Sunday, March 13, 2011

Traveling with kids as a solo parent: consent letters & other important papers to bring

When you're traveling with your children outside of your home country, you should of course always bring their passports, or any other identification that's required for travel.

If you're traveling with your children and you are the only parent accompanying them, even if you and the other parent are married, it is also a good idea to bring something called a "consent letter".

What is a consent letter?
A consent letter basically states that the other parent is ok with you bringing the children abroad for a specified time, and it can be a very important paper to have with you. Parents abducting their own children and taking them to other countries, without the consent of the other parent, is unfortunately something that does happen.

Border guards and immigration officials are aware of this of course, and if they see you crossing an international border with your children and no other parent in sight, they might very well ask for documentation to prove that you are allowed to have the children with you.

On my trip last summer I was asked for a consent letter when I returned to Canada from Sweden with the kids. I did have a letter with me, and of course my husband was also in the airport terminal to pick me up, but it sure made things easier that I did have that simple piece of paper.

Sample consent letters
Examples of what documents like this should look like can be found all over the Internet. One example is this government of Canada site. Here is a .pdf file of their sample consent-letter.

If you want to go very basic you could just fill in the information, print out the document and bring it with you. For increased "believability" you could also have the letter notarized letter of consent drawn up. To quote the link above:
We advise you to have the consent letter certified, stamped or sealed by an official who has the authority to administer an oath or solemn declaration (i.e., a commissioner for oaths, notary public, lawyer, etc.) so that the validity of the letter will not be questioned.

If you are a divorced parent, then any custody agreements and a consent letter from the other parent might also be required, and could save you a lot of trouble in case any immigration officials do ask you if you are allowed to travel with your children.

If your child is adopted, it can also be a good idea to bring the documents pertaining to the adoption: check with the authorities in your home-country and the country you're traveling to.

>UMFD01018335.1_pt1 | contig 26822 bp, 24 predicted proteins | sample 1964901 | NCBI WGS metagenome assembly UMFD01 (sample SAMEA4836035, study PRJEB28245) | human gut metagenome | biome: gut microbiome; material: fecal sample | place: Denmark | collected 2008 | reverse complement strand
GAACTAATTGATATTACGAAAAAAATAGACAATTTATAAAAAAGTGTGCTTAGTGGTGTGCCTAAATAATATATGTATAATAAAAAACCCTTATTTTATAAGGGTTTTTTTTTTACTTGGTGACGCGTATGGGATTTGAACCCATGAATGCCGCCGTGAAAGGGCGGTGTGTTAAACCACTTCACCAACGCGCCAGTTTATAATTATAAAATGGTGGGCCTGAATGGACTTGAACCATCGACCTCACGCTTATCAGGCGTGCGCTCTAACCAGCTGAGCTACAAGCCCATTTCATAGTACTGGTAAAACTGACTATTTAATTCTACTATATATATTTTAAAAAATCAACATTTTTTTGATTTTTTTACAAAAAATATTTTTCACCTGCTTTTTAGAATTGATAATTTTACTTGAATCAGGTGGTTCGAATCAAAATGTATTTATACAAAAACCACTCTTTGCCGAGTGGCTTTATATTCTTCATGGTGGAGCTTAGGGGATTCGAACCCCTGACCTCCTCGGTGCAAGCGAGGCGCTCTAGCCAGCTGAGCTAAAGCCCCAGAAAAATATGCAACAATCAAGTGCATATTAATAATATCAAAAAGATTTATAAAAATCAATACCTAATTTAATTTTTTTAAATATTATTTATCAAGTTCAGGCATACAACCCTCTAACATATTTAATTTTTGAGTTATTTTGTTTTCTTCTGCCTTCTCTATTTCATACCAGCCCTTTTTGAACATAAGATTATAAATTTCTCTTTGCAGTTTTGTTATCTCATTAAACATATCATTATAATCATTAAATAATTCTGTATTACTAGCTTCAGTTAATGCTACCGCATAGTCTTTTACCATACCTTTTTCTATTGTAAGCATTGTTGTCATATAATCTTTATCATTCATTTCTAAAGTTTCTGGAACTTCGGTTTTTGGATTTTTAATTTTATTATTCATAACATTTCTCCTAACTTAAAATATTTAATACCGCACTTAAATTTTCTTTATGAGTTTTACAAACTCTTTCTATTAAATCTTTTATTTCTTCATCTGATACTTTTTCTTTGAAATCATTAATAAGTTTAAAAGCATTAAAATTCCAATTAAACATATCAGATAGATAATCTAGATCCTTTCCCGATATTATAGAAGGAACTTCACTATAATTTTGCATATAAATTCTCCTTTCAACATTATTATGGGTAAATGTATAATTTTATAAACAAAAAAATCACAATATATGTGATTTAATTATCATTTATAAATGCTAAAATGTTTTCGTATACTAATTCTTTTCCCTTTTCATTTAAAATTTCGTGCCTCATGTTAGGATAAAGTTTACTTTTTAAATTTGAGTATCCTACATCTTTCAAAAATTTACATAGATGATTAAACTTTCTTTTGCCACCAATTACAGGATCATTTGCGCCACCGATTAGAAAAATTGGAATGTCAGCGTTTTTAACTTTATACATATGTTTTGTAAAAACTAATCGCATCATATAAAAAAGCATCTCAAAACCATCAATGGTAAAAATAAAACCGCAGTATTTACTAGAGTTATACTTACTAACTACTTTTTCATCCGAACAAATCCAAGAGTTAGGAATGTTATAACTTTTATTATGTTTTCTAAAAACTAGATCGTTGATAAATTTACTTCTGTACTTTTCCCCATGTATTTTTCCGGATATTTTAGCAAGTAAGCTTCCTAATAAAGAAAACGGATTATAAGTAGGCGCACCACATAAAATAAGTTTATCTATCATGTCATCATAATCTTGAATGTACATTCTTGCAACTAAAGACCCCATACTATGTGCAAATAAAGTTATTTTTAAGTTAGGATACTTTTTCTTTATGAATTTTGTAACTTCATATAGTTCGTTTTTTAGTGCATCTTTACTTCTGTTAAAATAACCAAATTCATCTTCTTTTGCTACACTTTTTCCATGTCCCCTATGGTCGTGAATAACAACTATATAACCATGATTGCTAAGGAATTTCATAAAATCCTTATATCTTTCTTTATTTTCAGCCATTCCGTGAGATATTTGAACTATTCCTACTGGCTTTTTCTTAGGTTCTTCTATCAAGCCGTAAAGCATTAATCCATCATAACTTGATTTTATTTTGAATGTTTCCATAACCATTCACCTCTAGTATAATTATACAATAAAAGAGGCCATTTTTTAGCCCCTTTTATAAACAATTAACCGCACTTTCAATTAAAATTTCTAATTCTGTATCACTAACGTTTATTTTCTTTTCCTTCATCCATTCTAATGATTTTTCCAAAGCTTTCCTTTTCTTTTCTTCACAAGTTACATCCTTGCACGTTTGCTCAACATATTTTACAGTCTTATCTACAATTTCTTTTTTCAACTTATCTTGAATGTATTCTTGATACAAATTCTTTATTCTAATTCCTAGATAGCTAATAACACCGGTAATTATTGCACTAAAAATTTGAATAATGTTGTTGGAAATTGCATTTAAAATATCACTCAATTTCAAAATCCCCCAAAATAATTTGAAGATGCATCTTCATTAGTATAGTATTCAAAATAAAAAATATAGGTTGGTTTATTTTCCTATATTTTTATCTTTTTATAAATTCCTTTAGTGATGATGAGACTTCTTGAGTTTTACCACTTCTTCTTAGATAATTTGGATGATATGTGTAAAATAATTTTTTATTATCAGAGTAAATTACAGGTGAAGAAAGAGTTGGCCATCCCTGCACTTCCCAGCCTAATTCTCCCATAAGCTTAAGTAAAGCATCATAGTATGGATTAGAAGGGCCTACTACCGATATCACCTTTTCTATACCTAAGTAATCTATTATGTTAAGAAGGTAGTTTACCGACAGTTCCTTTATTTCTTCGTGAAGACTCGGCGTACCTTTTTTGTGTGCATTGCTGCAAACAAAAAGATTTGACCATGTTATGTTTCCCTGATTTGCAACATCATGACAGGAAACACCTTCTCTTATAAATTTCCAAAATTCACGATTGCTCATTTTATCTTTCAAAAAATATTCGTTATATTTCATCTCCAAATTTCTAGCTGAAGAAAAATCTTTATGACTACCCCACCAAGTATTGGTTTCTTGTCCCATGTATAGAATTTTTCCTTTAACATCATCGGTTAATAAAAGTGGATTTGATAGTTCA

And you don't just need these documents if you're traveling by air. A few years ago, my uncle (who was visiting from Sweden) who was driving across the border between Canada and the US with his tween-aged son, was asked if the mother of the child had consented to the trip.

He did not have a consent letter with him (and was quite taken aback that one might be needed), and eventually the border guard did let him cross, but having a consent letter would certainly have made that process go faster.

As you can see from the examples above, a consent letter should contain some specific information:
  • it should be signed by, and have contact information for, any parents or legal guardians of the child/ren
  • it should have the passport numbers of the child/ren and of the person traveling with them
  • it should also, if possible, specify where you are traveling with the child and for how long.
It can feel kind of weird to have a paper drawn up saying it's OK for you to travel with your own children, but it really can save you a lot of hassle and some serious questioning by immigration officials and border guards. And believe me, you can be 100% innocent of anything at all, and still get a good grilling at a border crossing!


  1. My ex husband refused to sign consent letter. I left him when my son was 7 weeks old with no child support. I already booked our ticket to see my family back home . Is there any lawyer I can go to get letter stating that I am coming back. I own property here and have investment and fore sure I am coming back. I need help.

    1. I would see a lawyer about this situation, or maybe get advice from a family counsellor of some kind that is familiar with the laws where you love. I do know this can be a very sensitive issue because of so many high-profile cases where one parent has taken a child away from the other parent. I sincerely hope you can get some advice and resolve the situation!


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